These individuals already live in precarious circumstances, had no opportunities and choices in life other than those imposed on them by society, lack of guidance, and no education. If they had a chance to choose, do you think they would prefer working, having a roof over their head, and a better life or staying on the streets in suffering?
The Brazilian population living on the streets exceeded 220,000 in March 2020 and increased by almost 12% last year. As the pandemic advances, they face more difficulties in accessing hygiene, water, and food. And even if they wanted to leave the streets, there is no public shelter for everyone.
In Brazil, most people living on the streets are young men of color between 18 and 55 years old, seeking the streets for temporary reasons, but the situation becomes permanent. Half of the homeless have been sleeping on the streets or in a public shelter for more than two years. And one-third of the total population has been in this condition for more than 5 years, which reinforces the fact that once you live on the streets, the chances of getting out are minimal.
The distress and the lack of healthy living conditions lead the homeless to make wrong decisions using drugs and alcohol to escape reality. The use of narcotic substances is regular among them, who commit acts of violence such as stealing and drug dealing, worsening their circumstances.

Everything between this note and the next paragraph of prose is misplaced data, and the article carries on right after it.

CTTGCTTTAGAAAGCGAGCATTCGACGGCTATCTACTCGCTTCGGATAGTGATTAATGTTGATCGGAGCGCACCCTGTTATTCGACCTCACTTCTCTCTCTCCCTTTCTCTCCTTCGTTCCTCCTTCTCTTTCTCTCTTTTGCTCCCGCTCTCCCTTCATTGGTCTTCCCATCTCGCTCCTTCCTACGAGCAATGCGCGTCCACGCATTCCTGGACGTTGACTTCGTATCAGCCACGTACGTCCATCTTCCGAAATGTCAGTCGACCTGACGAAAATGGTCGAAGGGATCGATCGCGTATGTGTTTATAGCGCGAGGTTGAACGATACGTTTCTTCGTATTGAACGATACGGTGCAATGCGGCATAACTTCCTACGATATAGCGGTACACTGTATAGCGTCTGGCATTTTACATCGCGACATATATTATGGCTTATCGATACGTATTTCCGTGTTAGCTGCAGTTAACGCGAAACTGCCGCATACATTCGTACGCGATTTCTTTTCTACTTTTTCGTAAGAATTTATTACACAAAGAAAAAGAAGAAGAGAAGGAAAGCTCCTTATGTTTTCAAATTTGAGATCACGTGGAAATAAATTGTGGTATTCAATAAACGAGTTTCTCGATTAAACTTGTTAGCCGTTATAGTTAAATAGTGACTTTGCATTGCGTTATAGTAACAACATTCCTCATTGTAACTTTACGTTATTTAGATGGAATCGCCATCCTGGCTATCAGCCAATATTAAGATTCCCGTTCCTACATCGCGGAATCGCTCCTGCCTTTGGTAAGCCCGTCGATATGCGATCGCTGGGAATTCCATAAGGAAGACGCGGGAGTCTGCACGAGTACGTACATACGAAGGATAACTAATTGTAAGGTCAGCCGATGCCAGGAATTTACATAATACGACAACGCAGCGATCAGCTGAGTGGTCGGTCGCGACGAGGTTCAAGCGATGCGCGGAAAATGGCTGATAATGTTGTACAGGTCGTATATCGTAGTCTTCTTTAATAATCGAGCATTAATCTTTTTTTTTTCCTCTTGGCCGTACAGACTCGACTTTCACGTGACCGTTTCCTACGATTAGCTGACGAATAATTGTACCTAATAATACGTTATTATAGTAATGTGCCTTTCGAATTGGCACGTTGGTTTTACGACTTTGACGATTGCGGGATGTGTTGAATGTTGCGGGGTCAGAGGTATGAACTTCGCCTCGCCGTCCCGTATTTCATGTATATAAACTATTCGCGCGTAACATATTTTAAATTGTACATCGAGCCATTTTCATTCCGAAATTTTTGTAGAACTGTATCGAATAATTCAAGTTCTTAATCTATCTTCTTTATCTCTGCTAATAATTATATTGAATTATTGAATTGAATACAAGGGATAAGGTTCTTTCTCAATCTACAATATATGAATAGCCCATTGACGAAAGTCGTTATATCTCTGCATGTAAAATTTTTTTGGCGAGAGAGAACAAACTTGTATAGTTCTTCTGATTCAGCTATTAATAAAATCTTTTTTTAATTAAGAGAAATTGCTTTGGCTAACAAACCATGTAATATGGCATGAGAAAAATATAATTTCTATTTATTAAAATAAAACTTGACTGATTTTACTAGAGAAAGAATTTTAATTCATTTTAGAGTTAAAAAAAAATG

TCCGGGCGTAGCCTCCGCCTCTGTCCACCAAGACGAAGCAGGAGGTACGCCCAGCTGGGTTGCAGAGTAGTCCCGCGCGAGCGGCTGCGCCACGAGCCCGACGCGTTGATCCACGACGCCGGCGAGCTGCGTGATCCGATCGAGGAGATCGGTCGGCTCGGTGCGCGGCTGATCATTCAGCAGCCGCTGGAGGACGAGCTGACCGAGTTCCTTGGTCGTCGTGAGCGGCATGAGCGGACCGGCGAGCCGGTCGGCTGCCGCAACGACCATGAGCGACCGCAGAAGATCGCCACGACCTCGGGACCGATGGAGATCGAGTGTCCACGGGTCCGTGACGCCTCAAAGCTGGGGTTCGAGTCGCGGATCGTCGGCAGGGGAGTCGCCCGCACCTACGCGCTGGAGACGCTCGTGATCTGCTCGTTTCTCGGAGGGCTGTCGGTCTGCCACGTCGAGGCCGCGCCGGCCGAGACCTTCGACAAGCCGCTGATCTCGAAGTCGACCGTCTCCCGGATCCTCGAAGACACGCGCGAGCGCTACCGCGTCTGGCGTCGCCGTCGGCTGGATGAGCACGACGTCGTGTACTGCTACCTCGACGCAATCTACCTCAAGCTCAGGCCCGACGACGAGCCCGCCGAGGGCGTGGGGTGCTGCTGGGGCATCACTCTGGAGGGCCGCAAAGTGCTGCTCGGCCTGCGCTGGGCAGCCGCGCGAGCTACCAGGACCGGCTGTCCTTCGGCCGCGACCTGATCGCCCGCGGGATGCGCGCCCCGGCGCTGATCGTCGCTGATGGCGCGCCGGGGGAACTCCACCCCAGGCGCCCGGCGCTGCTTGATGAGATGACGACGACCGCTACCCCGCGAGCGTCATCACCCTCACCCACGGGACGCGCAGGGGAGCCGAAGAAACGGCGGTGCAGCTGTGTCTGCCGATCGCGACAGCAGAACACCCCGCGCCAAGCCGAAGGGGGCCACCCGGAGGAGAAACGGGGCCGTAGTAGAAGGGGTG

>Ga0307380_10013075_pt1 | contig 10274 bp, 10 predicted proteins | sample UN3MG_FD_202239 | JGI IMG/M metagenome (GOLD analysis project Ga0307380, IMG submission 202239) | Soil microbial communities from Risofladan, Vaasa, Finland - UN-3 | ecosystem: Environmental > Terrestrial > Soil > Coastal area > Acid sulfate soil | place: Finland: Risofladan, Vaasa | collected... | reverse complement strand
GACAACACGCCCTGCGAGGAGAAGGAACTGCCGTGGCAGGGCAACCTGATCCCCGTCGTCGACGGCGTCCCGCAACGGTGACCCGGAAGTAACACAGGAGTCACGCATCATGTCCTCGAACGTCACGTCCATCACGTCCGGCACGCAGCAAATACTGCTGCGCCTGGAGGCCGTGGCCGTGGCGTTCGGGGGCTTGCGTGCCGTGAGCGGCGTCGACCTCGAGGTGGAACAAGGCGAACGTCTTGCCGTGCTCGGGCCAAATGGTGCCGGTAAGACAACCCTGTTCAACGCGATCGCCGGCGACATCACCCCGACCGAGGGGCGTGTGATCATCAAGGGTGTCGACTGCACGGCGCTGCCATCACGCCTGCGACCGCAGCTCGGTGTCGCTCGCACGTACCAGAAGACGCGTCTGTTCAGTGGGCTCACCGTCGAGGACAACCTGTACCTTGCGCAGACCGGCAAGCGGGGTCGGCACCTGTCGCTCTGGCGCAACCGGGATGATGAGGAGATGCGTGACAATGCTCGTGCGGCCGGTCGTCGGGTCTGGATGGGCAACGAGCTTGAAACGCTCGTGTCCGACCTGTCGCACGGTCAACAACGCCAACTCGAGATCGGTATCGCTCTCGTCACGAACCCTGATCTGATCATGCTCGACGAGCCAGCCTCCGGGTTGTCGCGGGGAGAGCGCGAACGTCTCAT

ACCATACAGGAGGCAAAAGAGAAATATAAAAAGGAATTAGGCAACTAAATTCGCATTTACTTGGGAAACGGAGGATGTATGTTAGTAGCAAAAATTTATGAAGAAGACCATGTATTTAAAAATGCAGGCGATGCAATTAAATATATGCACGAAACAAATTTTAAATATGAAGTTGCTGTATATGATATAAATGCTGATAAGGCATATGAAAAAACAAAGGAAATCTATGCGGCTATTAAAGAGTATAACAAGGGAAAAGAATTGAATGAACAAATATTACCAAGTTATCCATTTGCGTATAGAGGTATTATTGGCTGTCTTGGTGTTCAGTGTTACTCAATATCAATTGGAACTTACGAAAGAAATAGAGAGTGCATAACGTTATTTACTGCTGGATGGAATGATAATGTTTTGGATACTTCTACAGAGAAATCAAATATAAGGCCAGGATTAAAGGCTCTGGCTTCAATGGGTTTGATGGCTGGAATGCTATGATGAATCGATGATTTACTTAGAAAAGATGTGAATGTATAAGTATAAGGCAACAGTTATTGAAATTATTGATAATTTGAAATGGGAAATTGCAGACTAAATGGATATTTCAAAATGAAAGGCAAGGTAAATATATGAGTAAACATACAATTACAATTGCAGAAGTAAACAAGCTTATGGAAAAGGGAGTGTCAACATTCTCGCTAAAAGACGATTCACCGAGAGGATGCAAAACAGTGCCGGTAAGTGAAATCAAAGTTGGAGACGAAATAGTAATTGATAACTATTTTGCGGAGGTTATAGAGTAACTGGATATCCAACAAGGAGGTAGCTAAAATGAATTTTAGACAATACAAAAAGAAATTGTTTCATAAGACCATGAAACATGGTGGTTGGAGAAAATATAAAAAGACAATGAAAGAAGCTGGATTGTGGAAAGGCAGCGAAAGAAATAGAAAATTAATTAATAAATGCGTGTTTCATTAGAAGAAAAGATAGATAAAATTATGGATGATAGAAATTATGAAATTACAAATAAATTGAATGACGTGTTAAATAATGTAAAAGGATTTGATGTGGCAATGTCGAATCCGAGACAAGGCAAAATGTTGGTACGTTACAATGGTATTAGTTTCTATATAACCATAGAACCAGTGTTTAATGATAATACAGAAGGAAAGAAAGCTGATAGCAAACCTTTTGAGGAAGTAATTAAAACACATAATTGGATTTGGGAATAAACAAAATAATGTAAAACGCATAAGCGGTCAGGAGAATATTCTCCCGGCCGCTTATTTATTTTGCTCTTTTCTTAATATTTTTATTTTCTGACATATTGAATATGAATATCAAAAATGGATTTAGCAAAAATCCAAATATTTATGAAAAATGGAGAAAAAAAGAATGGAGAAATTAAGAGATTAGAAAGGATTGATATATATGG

Living on the streets is painful! Having to deal daily with violence, lack of basic sanitation and hygiene, hunger, and abandonment is disturbing, to say the least. Another difficulty they face is no vacancy in public shelters, a chronic problem in most cities in Brazil. This leads the homeless to seek refuge in abandoned buildings, public squares, under marquees, or bridges from where they end up being removed. As you can see, most of the time, they have no option but to suffer.
Public policies exist but they are not enough
The pandemic has increased the vulnerability of those who live on the streets, which demands more intense action from the authorities. Brazilian constitutional law guarantees all citizens the right to housing and human dignity.
Usually, social assistance policies to the homeless are federal government’s, the states’, and the municipalities’ shared responsibility, who must implement social programs to relieve the daily hardships that the homeless go through. But, those responsible despise the problem and do almost nothing to solve it. The number of homeless people continues to increase, and they are exposed to all sorts of undignified treatments.